The plan to construct a mosque in New York City has generated considerable controversy. The main cause of the concern is that the proposed mosque will be located near ground zero. Not surprisingly, many people consider this to be an insult to those who died on 9/11.
One argument used against allowing the mosque in the area is based on the view that the attack was an Islamic attack. To allow an Islamic building in the area would be a grave offense against those killed during the attack and their families. As such, the Mosque should not be allowed in the area.
This argument rests, obviously enough, on the assumption of collective guilt. To be specific, the assumption is that all of Islam is responsible for the attack because the attackers were followers of Islam. Of course, there is matter of justifying this assumption.
One principle that would justify this assumption is that an attack conducted by believers in X is an X attack. In the case of 9/11, since the attackers believed in Islam, this made the attack an Islamic attack. More generally, this would be the principle that any misdeed by a believer in X would be the responsibility of all others who believe in X.
While people who dislike Islam might find initially find this appealing, a little consideration reveals that the principle applies to all systems of belief. For example, this principle would entail that the sexual molestation conducted by Catholic priests was a Christian attack on children. From this it could be argued that Christian buildings should not be allowed anywhere near children (such as schools). Presumably children should also not be allowed anywhere near Christian buildings.
One might be tempted to say that the actions of Catholics only spreads the guilt to Catholics. However, if the actions of Sunni Muslims spreads the guilt to all of Islam, then the same sort of spreading should apply to Christianity as well.
This argument is not limited to religions. In fact, it can also be applied to atheists as well. The principle would seem to entail that all atheists are responsible for the actions of other atheists because of their shared belied system. For example, this would make all atheists guilty of Stalin’s misdeeds.
This does seem to show the absurdity of this principle. After all, this sort of association hardly seems sufficient to transfer guilt. What is needed, it might be argued, is a stronger connection.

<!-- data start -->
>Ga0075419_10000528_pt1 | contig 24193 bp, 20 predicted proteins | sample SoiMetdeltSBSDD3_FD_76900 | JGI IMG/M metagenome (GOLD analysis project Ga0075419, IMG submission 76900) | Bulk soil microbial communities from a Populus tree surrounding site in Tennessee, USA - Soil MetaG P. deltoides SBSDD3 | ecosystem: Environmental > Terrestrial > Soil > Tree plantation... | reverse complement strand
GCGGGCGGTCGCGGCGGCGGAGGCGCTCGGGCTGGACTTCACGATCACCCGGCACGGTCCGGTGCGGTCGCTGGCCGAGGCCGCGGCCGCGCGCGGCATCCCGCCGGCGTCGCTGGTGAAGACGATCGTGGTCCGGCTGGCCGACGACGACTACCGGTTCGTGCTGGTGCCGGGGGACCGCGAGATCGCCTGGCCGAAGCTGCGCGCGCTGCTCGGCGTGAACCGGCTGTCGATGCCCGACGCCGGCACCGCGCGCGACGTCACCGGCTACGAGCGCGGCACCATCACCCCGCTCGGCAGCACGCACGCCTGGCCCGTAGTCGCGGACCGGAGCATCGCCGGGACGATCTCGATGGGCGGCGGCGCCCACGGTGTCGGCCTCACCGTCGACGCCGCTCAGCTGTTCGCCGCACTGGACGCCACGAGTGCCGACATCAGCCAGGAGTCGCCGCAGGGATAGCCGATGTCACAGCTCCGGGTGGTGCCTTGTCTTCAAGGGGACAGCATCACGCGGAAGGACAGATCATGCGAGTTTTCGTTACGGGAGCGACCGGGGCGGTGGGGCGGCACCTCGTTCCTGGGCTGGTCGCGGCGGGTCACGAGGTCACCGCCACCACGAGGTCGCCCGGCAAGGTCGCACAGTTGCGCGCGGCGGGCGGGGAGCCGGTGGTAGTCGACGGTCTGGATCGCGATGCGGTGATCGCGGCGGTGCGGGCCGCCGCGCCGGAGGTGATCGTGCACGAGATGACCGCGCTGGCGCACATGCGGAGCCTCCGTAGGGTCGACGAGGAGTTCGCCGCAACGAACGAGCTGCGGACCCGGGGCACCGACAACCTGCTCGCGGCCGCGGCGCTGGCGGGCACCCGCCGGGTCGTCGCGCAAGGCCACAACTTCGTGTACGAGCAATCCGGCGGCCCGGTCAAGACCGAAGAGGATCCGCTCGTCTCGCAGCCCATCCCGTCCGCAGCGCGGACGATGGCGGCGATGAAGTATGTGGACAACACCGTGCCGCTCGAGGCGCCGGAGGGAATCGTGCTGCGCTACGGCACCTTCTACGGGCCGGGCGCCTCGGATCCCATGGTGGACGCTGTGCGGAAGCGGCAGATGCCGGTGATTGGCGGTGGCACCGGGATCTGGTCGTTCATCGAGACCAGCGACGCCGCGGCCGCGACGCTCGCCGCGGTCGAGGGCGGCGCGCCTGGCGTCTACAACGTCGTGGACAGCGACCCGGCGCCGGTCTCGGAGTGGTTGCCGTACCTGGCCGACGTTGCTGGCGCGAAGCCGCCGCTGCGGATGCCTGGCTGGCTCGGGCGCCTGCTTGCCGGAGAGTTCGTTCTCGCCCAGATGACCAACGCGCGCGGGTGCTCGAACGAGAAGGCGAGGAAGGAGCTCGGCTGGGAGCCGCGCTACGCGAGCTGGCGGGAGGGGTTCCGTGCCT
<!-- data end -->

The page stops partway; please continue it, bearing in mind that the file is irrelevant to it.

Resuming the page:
One such principle is that if people conduct an attack in the name of belief system X, then this is an X attack. That is, making such an attack in the name of a belief system connects all believers in X to that action.
As with the previous principle, a little consideration reveals problems. Consider, for example, those who have killed abortion doctors in the name of Christianity. By this principle, this would be a Christian attack on doctors and would thus justify not allowing any Christian structures near doctors. There are, of course, a multitude of historical examples of people committing terrible misdeeds in the name of Christianity (such as the Inquisition and the treatment of alleged heretics).
This seems sufficient to show the absurdity of such collective guilt. After all, it seems unwarranted to claim that an entire faith must bear responsibility simply because something bad was done by someone who claimed to be acting in the name of that faith. As such, it would seem that an even stronger connection is needed for guilt to be spread.
A possible principle is that if people conduct an attack in accord with the principles of belief system X, then this is an X attack. This does have considerable appeal. For example, if members of the Klan were motivated to attack black people on the basis of principles of racism, this would be a racist attack. However, it would still seem unwarranted to extend the responsibility to all racists. After all, it would be odd to say that black racists were responsible for such an attack merely because they also happened to be racists.
While the notion of collective guilt does not seem to be supported by this principle, it does seem to provide grounds for the sort of exclusion being considered. To be specific, if the attack on 9/11 was based on the principles of Islam, then it would seem acceptable to prevent a mosque from being built in the area. After all, building a structure near ground zero dedicated to the principles that caused the attack would seem to be unacceptable.
This raises the obvious question: was the attack caused by principles of Islam in a way that makes Islam responsible in a meaningful way?
Obviously, similar sorts of questions can be asked of other faiths. For example, the ownership of slaves was once justified on the basis of biblical principles. That is, Christianity was used to justify slavery. By this principle, Christianity would be responsible for slavery and Christian structures should be kept away from those descended from slaves. Naturally, modern Christians tend to argue that Christianity was misused to justify slavery or that changes over time rendered those principles invalid. Obviously, if Christians can avail themselves of such replies, so too can the followers of Islam.
Naturally, people tend to take the view that their own faith is not responsible for past misdeeds based on interpretations of its principle. This view is generally not extended to other faiths, of course. The failures of one’s own faith are but mistakes. The failures of other faiths are, of course, inherent to those faiths.